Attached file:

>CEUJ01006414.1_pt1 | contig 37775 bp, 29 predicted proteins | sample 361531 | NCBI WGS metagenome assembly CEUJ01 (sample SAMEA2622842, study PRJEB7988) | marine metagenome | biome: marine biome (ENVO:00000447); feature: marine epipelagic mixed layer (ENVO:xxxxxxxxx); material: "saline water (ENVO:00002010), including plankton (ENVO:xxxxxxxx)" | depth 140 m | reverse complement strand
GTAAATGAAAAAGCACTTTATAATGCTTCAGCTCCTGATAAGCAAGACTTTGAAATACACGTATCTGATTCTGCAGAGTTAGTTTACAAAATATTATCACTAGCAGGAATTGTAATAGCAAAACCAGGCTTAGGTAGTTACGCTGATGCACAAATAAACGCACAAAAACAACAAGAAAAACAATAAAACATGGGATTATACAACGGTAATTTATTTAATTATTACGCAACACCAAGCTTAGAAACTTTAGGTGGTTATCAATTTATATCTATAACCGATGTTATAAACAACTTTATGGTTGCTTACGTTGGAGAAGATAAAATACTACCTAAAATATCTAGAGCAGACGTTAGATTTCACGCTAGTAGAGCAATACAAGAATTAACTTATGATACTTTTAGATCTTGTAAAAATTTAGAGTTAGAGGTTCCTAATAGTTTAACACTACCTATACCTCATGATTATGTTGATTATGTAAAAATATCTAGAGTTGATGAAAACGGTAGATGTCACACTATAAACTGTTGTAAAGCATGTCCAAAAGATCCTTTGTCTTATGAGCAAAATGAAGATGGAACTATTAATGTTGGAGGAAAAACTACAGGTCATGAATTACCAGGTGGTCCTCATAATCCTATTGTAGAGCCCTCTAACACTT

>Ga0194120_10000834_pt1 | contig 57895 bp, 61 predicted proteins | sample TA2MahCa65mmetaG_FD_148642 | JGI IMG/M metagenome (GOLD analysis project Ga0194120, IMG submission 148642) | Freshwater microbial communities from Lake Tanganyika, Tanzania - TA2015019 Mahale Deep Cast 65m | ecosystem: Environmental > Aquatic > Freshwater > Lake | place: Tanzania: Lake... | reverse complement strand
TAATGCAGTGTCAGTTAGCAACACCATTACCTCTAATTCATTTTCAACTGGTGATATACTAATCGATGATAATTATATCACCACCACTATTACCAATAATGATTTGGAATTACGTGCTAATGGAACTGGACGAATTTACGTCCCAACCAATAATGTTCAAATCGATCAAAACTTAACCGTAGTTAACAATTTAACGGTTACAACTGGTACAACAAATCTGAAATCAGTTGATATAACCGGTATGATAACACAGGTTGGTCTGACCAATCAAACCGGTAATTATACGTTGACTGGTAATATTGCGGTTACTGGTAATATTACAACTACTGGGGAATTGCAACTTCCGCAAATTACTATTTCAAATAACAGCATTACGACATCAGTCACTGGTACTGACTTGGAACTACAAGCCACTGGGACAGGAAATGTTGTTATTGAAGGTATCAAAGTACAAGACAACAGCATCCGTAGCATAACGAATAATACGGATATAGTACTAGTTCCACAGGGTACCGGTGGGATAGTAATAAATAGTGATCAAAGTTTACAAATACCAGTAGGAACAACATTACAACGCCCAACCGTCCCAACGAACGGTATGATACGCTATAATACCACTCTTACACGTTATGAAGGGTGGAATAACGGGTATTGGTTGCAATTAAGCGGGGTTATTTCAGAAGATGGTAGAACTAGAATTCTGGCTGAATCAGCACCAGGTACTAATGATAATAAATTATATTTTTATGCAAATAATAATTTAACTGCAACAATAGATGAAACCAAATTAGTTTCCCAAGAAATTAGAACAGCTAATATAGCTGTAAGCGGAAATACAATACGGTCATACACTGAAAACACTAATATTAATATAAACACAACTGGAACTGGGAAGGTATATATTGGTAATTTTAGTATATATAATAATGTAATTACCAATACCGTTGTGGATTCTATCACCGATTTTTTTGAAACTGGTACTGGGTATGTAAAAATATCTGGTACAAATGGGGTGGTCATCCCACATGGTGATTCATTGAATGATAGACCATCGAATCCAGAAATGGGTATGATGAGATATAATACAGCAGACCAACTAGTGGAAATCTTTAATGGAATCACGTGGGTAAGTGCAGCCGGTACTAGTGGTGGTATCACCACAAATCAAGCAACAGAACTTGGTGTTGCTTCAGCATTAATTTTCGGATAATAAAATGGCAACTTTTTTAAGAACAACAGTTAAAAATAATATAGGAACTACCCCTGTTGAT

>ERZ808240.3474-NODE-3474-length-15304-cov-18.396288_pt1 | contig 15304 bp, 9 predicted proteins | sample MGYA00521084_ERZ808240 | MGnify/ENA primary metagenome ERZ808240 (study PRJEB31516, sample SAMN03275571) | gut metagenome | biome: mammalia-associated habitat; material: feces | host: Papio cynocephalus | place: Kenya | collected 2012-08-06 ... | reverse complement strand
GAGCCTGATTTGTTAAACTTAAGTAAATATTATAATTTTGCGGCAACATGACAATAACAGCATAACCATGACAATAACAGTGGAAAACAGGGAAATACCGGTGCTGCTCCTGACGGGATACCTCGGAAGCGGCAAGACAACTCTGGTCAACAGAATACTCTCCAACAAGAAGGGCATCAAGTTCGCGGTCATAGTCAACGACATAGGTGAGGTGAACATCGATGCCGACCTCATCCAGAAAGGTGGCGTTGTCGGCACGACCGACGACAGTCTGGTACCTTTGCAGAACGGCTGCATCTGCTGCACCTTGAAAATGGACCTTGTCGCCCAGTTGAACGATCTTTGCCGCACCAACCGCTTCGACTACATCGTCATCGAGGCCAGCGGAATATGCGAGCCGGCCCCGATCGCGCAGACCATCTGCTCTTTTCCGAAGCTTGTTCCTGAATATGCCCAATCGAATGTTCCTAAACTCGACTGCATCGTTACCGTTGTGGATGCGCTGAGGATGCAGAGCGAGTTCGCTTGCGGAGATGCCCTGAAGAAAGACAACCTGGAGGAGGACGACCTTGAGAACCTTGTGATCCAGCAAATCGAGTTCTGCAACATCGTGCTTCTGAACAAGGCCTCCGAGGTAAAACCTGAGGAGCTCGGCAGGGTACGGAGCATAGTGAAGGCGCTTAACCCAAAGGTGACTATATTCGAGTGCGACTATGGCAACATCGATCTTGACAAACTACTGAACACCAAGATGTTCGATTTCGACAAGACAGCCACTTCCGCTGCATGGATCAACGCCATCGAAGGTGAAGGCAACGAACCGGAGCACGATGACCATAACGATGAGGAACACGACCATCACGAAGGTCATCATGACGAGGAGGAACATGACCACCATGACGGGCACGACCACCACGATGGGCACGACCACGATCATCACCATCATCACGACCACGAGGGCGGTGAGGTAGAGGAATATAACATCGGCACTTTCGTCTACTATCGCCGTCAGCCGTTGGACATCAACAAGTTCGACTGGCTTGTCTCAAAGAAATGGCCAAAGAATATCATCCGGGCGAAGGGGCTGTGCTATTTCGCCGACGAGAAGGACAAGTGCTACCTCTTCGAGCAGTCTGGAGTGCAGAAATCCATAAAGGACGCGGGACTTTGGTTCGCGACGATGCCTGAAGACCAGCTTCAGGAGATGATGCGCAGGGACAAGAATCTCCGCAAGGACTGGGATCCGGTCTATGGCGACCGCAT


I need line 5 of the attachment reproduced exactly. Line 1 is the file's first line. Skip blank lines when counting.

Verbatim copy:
>ERZ808240.3474-NODE-3474-length-15304-cov-18.396288_pt1 | contig 15304 bp, 9 predicted proteins | sample MGYA00521084_ERZ808240 | MGnify/ENA primary metagenome ERZ808240 (study PRJEB31516, sample SAMN03275571) | gut metagenome | biome: mammalia-associated habitat; material: feces | host: Papio cynocephalus | place: Kenya | collected 2012-08-06 ... | reverse complement strand